The good news in reading this was that my BE roadmap was already clear. Here it is in a nutshell:
BE — Expansive
DO — Human Connection
HAVE — Lifestyle Freedom
With this foundation in place, I thought, all I need to do is activate it. That’s where Jessica’s book comes in. Here are my 12 takeaways:
On Self Worth
For many of my early years, my self-worth was in the toilet. Yet as I look back at the success I ultimately experienced over the course of my life, it has always been tied to a very simple belief:
“…that I was enough, more than enough.”
In this book, Jessica offers this reminder:
“People who live in abundance, financially speaking, all have one thing in common: They feel, at their core, that they deserve it. That they are worthy of it. Self-worth is the cause; net worth is the effect.”
On Being Authentically Myself
A major narrative in my life is that I’ve continually tried to be someone that I’m not. Like a ventriloquist, my life at one point became what felt like a stagecraft of illusions. I became rebellious and non-conformist largely as a result of people trying to squeeze me into a box.
But as Jessica notes in her book:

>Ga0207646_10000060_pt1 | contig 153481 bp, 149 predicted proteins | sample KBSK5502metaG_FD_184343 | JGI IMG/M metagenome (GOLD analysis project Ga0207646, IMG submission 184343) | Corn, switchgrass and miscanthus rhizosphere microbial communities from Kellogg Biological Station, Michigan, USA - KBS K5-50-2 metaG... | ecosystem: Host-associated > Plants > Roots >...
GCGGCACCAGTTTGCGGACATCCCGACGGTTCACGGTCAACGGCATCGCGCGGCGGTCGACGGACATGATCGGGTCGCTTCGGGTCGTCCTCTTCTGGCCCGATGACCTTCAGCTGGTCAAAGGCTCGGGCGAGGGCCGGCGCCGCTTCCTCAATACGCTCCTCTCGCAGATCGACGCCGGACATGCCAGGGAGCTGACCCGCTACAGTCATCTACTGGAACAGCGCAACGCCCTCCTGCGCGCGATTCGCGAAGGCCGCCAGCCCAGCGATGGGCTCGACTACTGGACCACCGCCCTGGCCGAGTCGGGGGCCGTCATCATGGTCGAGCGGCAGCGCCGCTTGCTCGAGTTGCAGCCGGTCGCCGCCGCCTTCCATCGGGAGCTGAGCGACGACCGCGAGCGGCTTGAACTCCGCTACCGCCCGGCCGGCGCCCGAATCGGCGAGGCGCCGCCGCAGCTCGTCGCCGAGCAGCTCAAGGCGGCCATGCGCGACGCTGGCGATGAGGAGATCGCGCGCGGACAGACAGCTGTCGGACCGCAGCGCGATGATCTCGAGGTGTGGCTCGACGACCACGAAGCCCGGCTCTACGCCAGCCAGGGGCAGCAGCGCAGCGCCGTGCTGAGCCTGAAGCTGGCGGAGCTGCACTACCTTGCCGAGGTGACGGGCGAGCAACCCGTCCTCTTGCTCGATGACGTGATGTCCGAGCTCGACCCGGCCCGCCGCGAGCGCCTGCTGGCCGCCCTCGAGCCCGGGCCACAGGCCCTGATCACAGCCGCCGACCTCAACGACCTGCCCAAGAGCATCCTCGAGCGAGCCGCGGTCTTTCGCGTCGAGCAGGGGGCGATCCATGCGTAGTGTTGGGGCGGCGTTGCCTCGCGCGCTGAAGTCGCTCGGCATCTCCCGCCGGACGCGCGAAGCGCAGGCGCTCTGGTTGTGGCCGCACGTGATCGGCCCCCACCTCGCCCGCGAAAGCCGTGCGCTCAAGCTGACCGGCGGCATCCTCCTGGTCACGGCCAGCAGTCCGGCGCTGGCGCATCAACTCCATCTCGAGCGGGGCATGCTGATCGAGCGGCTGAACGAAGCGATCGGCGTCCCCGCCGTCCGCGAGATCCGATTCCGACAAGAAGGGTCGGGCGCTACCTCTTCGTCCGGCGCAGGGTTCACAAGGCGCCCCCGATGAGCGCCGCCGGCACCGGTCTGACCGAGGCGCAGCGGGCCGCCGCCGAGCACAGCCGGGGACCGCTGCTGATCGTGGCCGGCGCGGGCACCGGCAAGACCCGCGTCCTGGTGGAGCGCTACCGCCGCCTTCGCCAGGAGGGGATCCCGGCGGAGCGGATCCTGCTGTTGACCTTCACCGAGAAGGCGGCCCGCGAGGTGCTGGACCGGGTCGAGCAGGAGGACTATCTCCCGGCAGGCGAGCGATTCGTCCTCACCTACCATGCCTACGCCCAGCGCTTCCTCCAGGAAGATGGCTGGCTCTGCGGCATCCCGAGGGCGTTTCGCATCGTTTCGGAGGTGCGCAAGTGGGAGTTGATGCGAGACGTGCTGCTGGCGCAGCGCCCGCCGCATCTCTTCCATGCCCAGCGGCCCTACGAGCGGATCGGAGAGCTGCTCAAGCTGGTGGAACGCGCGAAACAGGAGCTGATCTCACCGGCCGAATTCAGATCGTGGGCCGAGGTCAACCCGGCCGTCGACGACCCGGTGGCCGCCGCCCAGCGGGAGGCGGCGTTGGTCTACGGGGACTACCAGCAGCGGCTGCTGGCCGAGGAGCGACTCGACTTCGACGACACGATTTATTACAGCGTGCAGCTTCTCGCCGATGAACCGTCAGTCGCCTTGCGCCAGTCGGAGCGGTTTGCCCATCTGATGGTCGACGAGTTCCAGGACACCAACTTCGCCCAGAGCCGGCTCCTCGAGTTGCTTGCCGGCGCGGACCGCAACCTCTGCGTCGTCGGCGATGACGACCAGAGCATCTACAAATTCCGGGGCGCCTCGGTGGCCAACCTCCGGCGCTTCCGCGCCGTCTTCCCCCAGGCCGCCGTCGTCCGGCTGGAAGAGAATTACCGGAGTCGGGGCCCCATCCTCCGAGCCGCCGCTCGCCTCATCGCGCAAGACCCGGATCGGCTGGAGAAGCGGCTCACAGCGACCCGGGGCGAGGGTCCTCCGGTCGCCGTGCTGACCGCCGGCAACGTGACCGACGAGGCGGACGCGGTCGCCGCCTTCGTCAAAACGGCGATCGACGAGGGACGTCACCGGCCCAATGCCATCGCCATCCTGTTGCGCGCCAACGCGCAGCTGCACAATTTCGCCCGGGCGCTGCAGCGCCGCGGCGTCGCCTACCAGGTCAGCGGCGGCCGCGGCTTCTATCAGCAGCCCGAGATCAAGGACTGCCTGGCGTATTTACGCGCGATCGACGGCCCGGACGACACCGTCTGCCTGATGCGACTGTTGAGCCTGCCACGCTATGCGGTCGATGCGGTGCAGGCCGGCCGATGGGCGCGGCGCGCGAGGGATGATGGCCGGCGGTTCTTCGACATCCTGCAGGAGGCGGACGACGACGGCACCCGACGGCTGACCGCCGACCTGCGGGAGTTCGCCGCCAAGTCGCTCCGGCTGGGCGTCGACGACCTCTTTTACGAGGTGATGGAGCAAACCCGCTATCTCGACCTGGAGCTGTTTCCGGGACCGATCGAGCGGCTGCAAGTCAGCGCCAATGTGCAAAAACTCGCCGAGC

“When you free yourself to simply be yourself, your confidence grows, your joy expands, and your value increases.”
I’m A-OK with that!
On Showing Up Magnetic
Back in 1995 is when I first met the inspirational speaker Willie Jolley at a National Speakers Association convention in Washington D.C. Having just entered the speaking circuit, I found Willie to be so radiant, energetic, compassionate, and helpful. Inspired by his zest for life, I decided to embody his advice and messages. To this day, I consider him an amazing friend and confidant.
Jessica in her book adds that the “most authentic people are always the most magnetic ones, and thus the individuals who seem to effortlessly attract their ideal opportunities, clients, and revenue.”
This was a great reminder for me to stay dialed in on my own magnetic nature in pursuit of my new quest.
On Sharing My Own Authentic Story